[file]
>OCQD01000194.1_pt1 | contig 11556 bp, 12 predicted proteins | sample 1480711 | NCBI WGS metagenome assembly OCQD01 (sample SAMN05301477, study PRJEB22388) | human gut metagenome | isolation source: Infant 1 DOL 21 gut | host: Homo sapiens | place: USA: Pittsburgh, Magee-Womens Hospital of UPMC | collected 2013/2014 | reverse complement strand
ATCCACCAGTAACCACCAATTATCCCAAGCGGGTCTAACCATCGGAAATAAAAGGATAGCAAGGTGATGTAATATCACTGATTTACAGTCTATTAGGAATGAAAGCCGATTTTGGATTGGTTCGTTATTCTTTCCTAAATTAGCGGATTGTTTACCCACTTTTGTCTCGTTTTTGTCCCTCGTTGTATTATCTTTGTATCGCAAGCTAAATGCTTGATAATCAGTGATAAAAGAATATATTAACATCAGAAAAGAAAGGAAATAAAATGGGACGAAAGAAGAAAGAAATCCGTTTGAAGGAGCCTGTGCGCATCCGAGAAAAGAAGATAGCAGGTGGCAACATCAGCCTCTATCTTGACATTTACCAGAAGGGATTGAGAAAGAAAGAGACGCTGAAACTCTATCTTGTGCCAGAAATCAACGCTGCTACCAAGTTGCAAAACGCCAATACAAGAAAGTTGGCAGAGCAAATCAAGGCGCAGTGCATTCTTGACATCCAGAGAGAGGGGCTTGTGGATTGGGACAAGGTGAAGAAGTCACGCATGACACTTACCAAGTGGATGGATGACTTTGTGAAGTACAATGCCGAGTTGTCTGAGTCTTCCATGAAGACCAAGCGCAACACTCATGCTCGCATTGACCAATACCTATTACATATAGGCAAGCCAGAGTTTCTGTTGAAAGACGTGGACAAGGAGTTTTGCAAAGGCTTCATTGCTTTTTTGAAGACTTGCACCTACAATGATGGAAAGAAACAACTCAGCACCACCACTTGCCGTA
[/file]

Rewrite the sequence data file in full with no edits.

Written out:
>OCQD01000194.1_pt1 | contig 11556 bp, 12 predicted proteins | sample 1480711 | NCBI WGS metagenome assembly OCQD01 (sample SAMN05301477, study PRJEB22388) | human gut metagenome | isolation source: Infant 1 DOL 21 gut | host: Homo sapiens | place: USA: Pittsburgh, Magee-Womens Hospital of UPMC | collected 2013/2014 | reverse complement strand
ATCCACCAGTAACCACCAATTATCCCAAGCGGGTCTAACCATCGGAAATAAAAGGATAGCAAGGTGATGTAATATCACTGATTTACAGTCTATTAGGAATGAAAGCCGATTTTGGATTGGTTCGTTATTCTTTCCTAAATTAGCGGATTGTTTACCCACTTTTGTCTCGTTTTTGTCCCTCGTTGTATTATCTTTGTATCGCAAGCTAAATGCTTGATAATCAGTGATAAAAGAATATATTAACATCAGAAAAGAAAGGAAATAAAATGGGACGAAAGAAGAAAGAAATCCGTTTGAAGGAGCCTGTGCGCATCCGAGAAAAGAAGATAGCAGGTGGCAACATCAGCCTCTATCTTGACATTTACCAGAAGGGATTGAGAAAGAAAGAGACGCTGAAACTCTATCTTGTGCCAGAAATCAACGCTGCTACCAAGTTGCAAAACGCCAATACAAGAAAGTTGGCAGAGCAAATCAAGGCGCAGTGCATTCTTGACATCCAGAGAGAGGGGCTTGTGGATTGGGACAAGGTGAAGAAGTCACGCATGACACTTACCAAGTGGATGGATGACTTTGTGAAGTACAATGCCGAGTTGTCTGAGTCTTCCATGAAGACCAAGCGCAACACTCATGCTCGCATTGACCAATACCTATTACATATAGGCAAGCCAGAGTTTCTGTTGAAAGACGTGGACAAGGAGTTTTGCAAAGGCTTCATTGCTTTTTTGAAGACTTGCACCTACAATGATGGAAAGAAACAACTCAGCACCACCACTTGCCGTA